The crowning of Affirmed as Horse of the Year marks the end of an extraordinary decade. Probably no 10-year period in the sport's history produced so many authentic thoroughbred superstars as did the 1970s.
Not only Affirmed, but Secretariat, Seattle Slew, Forego, Spectacular Bid, Hoist The Flag and Ruffian dominated their own equine generations. Today we may take for granted the development of such great horses, but 10 years ago such a succession of champion would have been almost inconceivable.
In the 1960s, not a single horse had captured the 2-year-old championship and gone on to win the next year's Kentucky Derby. From 1949 to 1972, not a single horse had swept the Triple Crown. And there was a logical reason for the rarity of such dominant thoroughbreds.
Man O'War had been one of fewer than 2,000 thoroughbred foals in 1917. When Citation won the 1948 Triple Crown, he proved himself superior to the 8,400 other 3-year-olds in the country.
But now, in the 1970s, the size of each year's thoroughbred crop wass approaching 30,000. There was so much more competition that the emergence of dominant racehorses was becoming less and less likely.
That reasoning seemed valid in 1970; it is just as valid today. What happened in the decade that is about to end was probably a fluke of nature. We should savor it, not expect to see anything like it in the 1980s. (Given proper odds by a bettor with a sufficient life expectancy, I would be willing to wager that no horse will win the Triple Crown in the next 10 years).
Yet as rich as the 1970s have been, I have no difficulty making my choice of its greatest horse, and its greatest moment.
Secretariat was the Horse of the Decade.
Having become a student of speed handicapping in 1970, I have measured the running times of all the great horses, and I know for sure that Secretariat was the fastest horse of the era. On an average day (for him), he could have whipped all the other champions of the decade at their very best. h
But a racing fan in 1972 and 1973 did not have to understand the nuances of speed handicapping to realize that Secretariat was doing things that no other horse could. As a 2-year-old at Saratoga, he circled a field and went from last place to first place around a turn, running a quarter-mile in less than 22 seconds. In the Kentucky Derby he ran every quarter-mile faster than the one before it.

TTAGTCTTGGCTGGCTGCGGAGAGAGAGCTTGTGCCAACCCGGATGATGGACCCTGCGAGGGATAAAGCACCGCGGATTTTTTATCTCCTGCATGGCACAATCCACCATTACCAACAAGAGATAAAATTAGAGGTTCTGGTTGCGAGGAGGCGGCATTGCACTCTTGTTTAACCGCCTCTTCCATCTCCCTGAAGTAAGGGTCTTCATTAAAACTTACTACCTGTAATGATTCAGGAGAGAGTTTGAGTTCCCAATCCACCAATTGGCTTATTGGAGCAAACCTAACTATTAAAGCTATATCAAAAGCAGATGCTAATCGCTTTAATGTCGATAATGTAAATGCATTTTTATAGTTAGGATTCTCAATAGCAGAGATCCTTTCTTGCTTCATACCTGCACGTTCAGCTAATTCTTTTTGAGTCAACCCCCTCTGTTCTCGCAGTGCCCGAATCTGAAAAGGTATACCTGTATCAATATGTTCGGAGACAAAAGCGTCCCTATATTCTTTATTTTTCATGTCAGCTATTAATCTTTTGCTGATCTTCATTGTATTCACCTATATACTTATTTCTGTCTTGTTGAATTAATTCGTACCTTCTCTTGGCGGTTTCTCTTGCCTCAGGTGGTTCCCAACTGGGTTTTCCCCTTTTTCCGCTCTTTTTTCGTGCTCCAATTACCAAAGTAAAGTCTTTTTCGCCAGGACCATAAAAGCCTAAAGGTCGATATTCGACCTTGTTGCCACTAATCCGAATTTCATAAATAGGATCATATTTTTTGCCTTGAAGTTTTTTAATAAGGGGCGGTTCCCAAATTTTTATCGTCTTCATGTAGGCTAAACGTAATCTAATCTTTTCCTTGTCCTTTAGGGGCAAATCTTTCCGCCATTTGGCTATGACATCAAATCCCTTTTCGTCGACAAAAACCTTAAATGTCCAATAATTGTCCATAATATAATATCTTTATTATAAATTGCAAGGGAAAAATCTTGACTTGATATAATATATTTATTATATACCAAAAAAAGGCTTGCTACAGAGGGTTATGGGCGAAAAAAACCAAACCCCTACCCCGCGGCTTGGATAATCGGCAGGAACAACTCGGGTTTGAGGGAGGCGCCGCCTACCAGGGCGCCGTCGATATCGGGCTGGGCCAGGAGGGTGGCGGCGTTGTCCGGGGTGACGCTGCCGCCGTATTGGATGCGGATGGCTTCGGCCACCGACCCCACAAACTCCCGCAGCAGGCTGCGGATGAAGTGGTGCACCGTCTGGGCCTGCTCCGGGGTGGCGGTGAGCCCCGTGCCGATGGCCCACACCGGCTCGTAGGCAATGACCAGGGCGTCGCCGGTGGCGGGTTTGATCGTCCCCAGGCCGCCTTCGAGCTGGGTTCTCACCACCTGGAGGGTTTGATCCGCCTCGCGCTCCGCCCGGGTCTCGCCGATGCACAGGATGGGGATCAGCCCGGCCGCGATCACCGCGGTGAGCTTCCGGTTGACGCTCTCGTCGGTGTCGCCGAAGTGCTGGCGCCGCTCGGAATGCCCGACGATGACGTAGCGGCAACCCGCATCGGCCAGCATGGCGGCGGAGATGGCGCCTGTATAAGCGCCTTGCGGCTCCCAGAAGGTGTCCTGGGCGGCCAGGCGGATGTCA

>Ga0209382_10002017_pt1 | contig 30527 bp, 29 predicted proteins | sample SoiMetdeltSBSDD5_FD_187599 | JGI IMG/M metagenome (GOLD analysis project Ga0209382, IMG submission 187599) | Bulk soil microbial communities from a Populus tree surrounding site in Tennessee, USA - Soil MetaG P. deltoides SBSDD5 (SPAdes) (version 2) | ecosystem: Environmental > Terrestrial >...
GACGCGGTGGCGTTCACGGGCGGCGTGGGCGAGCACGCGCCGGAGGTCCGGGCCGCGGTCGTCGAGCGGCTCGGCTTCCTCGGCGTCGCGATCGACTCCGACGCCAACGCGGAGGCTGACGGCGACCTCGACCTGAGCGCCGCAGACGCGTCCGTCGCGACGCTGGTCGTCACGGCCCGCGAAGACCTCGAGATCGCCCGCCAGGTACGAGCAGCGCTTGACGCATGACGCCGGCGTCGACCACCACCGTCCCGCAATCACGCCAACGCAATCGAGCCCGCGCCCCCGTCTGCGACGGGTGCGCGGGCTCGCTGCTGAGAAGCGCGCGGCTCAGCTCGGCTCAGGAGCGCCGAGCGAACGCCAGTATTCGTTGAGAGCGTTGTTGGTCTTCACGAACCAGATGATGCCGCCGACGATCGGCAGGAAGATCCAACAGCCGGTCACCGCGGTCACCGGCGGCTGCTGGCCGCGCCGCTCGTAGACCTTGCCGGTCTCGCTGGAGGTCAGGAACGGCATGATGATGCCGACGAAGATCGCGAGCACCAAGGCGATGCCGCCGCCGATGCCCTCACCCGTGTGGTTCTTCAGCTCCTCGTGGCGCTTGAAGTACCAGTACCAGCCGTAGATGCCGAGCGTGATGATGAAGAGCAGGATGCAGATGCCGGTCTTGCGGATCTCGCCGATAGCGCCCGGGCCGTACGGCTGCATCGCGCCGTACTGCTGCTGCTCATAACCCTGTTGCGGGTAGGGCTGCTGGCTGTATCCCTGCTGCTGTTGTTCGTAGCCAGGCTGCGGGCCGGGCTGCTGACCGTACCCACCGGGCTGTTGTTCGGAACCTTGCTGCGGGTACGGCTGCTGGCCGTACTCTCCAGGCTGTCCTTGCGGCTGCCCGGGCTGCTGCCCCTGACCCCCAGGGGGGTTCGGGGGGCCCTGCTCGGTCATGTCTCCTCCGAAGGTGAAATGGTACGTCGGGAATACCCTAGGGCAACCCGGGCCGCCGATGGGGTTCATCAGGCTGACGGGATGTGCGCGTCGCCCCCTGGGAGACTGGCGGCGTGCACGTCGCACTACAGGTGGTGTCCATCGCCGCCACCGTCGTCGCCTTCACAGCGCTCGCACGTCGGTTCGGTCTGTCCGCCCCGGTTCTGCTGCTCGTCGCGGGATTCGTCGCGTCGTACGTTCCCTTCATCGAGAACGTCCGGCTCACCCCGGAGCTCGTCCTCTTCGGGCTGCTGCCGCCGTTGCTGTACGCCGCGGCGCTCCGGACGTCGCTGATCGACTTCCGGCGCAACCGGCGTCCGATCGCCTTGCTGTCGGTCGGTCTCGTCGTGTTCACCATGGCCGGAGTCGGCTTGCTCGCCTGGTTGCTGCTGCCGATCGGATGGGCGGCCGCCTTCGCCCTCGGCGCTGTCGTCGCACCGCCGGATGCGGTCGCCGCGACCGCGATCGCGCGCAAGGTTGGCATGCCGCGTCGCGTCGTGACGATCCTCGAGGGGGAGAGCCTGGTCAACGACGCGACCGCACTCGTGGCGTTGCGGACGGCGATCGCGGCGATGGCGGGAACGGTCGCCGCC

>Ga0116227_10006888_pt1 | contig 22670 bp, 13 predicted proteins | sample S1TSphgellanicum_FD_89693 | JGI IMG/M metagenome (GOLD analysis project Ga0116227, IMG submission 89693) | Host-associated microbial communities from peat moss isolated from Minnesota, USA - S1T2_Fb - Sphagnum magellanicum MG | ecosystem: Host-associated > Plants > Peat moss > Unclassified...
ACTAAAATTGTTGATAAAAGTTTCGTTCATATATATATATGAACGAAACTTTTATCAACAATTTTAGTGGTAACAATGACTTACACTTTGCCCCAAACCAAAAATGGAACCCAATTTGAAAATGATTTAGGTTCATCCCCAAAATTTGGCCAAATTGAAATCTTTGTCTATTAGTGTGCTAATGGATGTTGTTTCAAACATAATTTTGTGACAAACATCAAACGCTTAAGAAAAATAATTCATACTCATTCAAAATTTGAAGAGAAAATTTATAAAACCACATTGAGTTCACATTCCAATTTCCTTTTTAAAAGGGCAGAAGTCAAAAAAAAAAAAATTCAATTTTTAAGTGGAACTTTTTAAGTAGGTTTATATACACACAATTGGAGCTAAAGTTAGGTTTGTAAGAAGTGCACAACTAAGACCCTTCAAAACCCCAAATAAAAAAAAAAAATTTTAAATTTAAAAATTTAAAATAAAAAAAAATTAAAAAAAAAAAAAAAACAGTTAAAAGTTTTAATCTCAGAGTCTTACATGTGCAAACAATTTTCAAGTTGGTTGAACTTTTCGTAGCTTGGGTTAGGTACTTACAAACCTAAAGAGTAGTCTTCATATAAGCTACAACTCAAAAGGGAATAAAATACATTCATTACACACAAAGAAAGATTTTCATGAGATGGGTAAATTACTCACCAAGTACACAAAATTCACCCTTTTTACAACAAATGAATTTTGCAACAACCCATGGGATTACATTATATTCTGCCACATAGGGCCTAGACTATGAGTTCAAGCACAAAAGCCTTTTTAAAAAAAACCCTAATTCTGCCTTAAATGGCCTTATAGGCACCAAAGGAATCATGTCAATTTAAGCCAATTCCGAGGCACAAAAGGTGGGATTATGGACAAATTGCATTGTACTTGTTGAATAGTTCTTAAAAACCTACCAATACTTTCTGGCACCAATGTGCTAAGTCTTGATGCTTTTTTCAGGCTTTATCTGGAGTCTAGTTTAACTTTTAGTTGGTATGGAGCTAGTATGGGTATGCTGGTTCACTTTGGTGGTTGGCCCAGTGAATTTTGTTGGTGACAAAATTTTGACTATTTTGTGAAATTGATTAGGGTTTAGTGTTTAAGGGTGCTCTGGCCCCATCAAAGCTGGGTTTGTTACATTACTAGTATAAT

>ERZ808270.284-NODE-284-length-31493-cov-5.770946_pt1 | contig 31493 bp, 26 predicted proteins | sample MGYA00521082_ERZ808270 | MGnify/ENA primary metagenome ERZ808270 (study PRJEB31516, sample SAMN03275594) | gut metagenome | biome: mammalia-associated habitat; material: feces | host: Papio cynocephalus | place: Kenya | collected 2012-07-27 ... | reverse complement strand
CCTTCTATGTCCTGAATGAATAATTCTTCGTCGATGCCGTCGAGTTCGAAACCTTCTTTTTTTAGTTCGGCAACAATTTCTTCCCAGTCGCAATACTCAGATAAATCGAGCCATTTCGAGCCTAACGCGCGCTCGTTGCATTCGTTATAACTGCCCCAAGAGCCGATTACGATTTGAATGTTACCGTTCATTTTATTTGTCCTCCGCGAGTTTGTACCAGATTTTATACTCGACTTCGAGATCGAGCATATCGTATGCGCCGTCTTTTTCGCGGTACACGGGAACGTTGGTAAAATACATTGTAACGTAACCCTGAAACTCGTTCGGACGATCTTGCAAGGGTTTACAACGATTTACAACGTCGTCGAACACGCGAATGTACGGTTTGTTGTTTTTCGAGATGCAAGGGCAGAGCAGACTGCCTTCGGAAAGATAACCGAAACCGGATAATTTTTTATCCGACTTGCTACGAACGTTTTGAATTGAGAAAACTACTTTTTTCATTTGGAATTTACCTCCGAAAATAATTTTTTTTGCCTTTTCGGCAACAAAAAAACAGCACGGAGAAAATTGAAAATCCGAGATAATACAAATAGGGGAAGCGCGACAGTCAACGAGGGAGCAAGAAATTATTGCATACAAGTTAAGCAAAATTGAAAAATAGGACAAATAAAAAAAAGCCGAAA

And his 31-length victory in the Belmont Stakes was the great performance of the decade, maybe the greatest race any thoroughbred has ever run. His time of 2:24 for 1 1/2 miles is the most unassailable mark in the sport.
No horse can measure up to the standards of greatness that Secretariat set, but the one who came closest in the 1970s was Spectacular Bid. If he had not hurt himself on the morning of the Belmont Stakes, and if he had not challenged Affirmed at an inopportune time, he might be getting the recognition he deserves.
Ruffian, too, might have proved she was in the class of Secretariat if a fatal injury hadn't cut short her career.
With the memory of these horses, plus Forego and Seattle Slew, so fresh, I find it difficult to join in the chorus of acclaim for Affirmed. He was a very good horse, of course, but also a very fortunate one.In almost all the major races of his career, he had the advantage of being the only front-runner in the field. On the two occasions last year when he did face another tough speed horse, Seattle Slew blew him off the track.
If he had reached maturity around 1970, when such animals as Arts And Letters, and Fort Marcy were being voted Horse of the Year, we would probably be hailing Affirmed as a true champion of champions. It is a measure of the exceptional nature of this decade that a thoroughbred can win 22 of 29 lifetime starts, earn championships in three straight years, win more money than any horse in history and still not seem to be particularly special.